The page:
Analyst Profile

Adrian Bowles

Vice President of Research and Lead Analyst
37 years of industry experience
Westport, CT

Adrian Bowles joined Aragon Research in 2017 as a Vice President and Lead Analyst. Adrian has worked at the intersection of advanced technology and business strategy as an academic, practitioner, consultant and industry analyst. His current research is focused on the business impact of modern AI/cognitive computing, advanced analytics, and the Internet of Things.

Adrian has practical AI experience ranging from co-developing a natural language simulation system published in the proceedings of Cybersoft 80, to leading a commercial design team on a DoD battle management expert system project, to developing an assessment tool used by the IBM Watson team for evaluating application ecosystem partner submissions. He co-authored Cognitive Computing and Big Data Analytics, published by John Wiley & Sons, 2015. Adrian's monthly SmartData webinar series with Dataversity has an audience of professionals in over 65 countries.

Previously, Adrian held executive positions at Ovum/Datamonitor, Giga Information Group, New Science Associates, and Yourdon, Inc. He also held academic appointments in computer science at Drexel University and SUNY-Binghamton, and adjunct faculty positions in the business schools at NYU and Boston College. He began his career with research and application development roles at IBM and GTE Laboratories.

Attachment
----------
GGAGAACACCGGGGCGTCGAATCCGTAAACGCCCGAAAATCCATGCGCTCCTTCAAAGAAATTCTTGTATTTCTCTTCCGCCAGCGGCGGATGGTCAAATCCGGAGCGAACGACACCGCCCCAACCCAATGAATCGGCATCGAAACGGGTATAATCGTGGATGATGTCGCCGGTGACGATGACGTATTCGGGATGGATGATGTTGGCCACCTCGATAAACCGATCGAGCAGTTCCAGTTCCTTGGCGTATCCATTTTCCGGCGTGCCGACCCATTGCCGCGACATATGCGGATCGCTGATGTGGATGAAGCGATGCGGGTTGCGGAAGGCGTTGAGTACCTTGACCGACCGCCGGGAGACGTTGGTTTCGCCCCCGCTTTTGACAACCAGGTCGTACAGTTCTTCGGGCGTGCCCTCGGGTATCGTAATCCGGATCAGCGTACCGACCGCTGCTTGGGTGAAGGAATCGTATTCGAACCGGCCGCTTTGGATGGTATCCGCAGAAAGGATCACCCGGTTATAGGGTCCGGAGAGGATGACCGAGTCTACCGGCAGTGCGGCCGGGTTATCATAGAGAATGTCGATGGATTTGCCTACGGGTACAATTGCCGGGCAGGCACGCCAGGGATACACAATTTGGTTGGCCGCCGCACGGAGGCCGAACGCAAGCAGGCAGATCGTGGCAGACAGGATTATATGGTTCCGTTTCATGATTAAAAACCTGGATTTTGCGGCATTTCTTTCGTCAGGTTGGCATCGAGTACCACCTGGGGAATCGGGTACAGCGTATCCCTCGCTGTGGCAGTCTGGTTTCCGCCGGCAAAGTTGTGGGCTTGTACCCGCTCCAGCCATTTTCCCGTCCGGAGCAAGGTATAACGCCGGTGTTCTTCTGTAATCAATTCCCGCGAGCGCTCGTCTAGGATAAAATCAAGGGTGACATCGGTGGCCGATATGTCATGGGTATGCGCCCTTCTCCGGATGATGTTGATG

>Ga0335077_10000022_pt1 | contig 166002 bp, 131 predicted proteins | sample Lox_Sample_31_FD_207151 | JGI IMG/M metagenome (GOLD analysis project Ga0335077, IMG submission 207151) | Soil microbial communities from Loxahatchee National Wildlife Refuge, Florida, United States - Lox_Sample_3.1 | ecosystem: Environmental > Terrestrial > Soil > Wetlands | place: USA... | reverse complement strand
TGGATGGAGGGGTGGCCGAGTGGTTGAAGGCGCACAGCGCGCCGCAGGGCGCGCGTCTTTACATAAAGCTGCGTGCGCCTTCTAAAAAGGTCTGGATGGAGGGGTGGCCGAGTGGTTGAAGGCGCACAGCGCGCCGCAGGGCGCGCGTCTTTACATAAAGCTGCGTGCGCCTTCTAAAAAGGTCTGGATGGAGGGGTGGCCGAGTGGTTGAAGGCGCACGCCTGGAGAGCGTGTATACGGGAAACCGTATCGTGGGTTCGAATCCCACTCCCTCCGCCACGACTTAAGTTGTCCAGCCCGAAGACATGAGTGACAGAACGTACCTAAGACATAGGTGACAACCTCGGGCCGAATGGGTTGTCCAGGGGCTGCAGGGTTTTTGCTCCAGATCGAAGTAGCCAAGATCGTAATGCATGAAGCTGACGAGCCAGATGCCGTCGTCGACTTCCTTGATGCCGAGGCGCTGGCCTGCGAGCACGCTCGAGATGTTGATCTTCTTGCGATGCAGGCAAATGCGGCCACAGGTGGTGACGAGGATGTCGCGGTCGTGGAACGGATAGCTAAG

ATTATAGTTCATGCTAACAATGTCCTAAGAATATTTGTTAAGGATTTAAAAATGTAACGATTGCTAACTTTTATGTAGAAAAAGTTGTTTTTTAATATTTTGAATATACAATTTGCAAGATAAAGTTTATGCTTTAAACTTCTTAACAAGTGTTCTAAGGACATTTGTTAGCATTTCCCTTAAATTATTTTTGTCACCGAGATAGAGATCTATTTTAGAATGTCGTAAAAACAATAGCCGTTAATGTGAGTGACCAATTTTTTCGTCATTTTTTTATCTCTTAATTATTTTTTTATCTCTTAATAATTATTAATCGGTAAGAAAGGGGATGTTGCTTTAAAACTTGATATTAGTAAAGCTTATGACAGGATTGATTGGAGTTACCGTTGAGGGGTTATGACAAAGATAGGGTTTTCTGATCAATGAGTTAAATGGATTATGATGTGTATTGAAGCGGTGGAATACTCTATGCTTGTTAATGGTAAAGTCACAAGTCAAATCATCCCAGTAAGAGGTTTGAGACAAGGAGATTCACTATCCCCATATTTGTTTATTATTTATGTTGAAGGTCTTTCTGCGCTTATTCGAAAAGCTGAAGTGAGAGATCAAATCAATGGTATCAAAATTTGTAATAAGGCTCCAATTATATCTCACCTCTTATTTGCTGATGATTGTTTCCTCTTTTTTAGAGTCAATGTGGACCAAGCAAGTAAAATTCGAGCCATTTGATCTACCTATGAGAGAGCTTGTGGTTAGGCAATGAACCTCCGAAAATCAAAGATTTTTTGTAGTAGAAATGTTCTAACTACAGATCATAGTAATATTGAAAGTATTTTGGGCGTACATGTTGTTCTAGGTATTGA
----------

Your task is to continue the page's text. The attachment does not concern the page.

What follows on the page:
Adrian earned his BA in Psychology and MS in Computer Science from SUNY-Binghamton, and his Ph.D. in Computer Science from Northwestern University.

Coverage Areas
Artificial Intelligence (AI)
Machine Learning
Deep Learning
Cognitive Computing


Adrian Bowles's Research Agenda

On-Demand & Upcoming Webinars

Modern AI and Cognitive Computing: Boundaries and Opportunities
May 5, 2017

Upcoming AI Research

  • The AI Strategic Report and Vendor Index
  • The Global Cloud AI Providers: How Amazon, Google, IBM, Microsoft and Salesforce will Compete
  • Separating Fact from Fiction: The Key Differences between Machine Learning, Deep Learning and Cognitive Computing